Washington Insider- Tuesday

Major Overhaul of Biotech Regulations

Here's a quick monitor of Washington farm and trade policy issues from DTN's well-placed observer.

Congress Returns to Full Agenda of Spending Bills

Following their Independence Day recess, Congressional appropriations committees today resume work on the fiscal 2016 spending bills despite an increasingly bleak outlook for any of the measures to be enacted before the start of the government's new fiscal year on Oct. 1.

Congress is scheduled to be in session for the remainder of July, after which it will adjourn for the entire month of August and first week of September. As a result, the prospects for moving many of the spending measure to the House and Senate floors is fading amid political battles and the growing reluctance of Republican leaders to commit valuable floor time to problematic bills.

Appropriators in both chambers appear resigned to waiting until next fall at the earliest for any resolution of the budget debate that clouds the outlook for their bills. Observers say lawmakers probably will move as many of the bills as possible while waiting for talks between the White House and congressional leaders that could provide more relief from budget sequestration. It is almost taken for granted that Congress either will need to resort to a continuing resolution to keep the government running after Sept. 30 or shut down the "non-essential" parts of government beginning Oct. 1. Running a distant third in the betting is that Congress will approve all 12 FY16 spending bills by the theoretical end-of-the-fiscal-year deadline.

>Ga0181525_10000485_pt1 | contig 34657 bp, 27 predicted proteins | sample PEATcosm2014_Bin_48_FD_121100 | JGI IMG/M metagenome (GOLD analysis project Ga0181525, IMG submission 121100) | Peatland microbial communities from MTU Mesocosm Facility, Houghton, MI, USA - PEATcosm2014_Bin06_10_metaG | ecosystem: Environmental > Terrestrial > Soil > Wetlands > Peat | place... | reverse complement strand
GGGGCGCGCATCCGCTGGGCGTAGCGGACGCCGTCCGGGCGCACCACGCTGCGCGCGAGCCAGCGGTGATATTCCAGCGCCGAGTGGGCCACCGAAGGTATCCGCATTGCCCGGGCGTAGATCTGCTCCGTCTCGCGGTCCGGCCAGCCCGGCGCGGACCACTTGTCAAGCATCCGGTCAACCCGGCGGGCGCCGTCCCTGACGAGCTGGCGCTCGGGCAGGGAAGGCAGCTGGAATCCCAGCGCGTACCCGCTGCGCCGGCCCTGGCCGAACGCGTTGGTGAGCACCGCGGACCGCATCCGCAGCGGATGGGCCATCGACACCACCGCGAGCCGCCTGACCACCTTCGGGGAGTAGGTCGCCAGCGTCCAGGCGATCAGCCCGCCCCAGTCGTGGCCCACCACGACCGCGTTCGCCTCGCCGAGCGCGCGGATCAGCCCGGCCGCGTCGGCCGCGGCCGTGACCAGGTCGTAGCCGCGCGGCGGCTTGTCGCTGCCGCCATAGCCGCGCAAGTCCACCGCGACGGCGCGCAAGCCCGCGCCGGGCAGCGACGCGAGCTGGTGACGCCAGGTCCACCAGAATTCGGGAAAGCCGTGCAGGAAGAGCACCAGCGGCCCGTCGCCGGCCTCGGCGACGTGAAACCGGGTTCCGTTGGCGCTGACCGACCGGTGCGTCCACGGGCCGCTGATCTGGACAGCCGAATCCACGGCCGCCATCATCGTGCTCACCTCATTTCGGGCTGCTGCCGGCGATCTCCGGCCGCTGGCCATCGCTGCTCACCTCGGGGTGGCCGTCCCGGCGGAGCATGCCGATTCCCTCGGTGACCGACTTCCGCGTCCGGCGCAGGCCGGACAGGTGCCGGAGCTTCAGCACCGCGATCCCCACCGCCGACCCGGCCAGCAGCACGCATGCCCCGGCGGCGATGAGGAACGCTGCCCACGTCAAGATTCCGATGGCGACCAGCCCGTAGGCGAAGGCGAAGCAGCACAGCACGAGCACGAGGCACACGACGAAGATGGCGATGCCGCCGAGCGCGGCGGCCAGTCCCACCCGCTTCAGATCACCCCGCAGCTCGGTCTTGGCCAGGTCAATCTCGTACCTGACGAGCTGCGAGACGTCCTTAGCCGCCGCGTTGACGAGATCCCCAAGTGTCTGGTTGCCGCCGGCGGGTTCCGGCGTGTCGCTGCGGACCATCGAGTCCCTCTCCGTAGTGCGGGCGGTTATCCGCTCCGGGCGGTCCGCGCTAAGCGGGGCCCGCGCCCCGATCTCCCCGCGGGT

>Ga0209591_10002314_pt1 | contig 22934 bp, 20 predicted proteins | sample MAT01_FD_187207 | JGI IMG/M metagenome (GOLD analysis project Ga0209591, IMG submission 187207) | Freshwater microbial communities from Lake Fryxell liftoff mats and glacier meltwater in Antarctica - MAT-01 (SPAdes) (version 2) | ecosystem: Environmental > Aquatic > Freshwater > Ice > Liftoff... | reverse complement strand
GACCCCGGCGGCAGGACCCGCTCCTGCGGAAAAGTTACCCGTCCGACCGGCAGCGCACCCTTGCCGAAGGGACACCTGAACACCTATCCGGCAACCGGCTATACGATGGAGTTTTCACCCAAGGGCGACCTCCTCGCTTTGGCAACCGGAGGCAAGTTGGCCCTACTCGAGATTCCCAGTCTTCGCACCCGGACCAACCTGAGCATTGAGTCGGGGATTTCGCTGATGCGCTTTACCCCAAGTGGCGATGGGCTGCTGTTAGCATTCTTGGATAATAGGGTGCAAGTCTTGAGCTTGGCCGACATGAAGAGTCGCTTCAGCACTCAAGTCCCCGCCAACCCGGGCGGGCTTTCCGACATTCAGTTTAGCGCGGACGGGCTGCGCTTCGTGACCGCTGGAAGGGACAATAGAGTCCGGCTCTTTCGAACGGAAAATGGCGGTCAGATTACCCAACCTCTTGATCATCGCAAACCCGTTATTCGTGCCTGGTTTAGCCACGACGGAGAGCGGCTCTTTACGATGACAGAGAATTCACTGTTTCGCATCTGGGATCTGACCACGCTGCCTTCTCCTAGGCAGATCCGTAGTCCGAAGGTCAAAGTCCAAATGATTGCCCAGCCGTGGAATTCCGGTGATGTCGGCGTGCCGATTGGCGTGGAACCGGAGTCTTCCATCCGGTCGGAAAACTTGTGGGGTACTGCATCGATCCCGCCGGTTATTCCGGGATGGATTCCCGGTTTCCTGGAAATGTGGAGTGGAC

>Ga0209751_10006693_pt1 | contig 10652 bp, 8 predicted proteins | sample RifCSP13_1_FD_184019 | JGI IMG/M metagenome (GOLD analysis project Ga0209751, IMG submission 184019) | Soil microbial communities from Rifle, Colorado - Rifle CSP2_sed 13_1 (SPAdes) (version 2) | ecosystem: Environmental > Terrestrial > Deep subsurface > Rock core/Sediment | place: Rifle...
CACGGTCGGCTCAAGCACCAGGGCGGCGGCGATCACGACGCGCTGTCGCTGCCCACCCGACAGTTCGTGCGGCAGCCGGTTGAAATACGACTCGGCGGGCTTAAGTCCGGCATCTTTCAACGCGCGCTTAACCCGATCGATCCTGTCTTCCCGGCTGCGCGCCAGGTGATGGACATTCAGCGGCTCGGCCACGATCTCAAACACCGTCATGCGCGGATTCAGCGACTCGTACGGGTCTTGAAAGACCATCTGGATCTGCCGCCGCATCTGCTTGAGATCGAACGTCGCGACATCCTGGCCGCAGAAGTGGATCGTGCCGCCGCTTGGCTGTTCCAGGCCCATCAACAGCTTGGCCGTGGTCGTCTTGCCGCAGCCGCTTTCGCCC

Rewriting Clean Water Regulation Would Cost $5 Million, CBO Estimates

The Congressional Budget Office estimates that the cost to the Environmental Protection Agency and U.S. Army Corps of Engineers to rewrite a controversial Clean Water Act regulation would be $5 million between 2016 and 2020. Of that amount, $4 million would be required to conduct extensive outreach, address public comments and prepare a report to Congress as required under the Federal Water Quality Protection Act. Another $1 million would be needed to conduct the field work and data analysis necessary to develop new rules for issuing permits under the alternative regulatory regime outlined in legislation working its way through Congress.

A Senate bill would direct the Obama administration to rewrite a regulation clarifying the scope of the Clean Water Act. The proposal, which has been approved by the Senate Environment and Public Works Committee, would require the agencies to complete a new clean water rule no later than Dec. 31, 2016, that would only include streams with enough flow to transport pollutants at levels that would impair traditional navigable waters.

Members of Congress who support the requirement to redraft the clean water rule may disagree with CBO's estimate, but it is unlikely that they will blink at a price tag of that averages $1 million a year over five years in a federal budget of $3.8 trillion.


Washington Insider: Major Overhaul of Biotech Regulations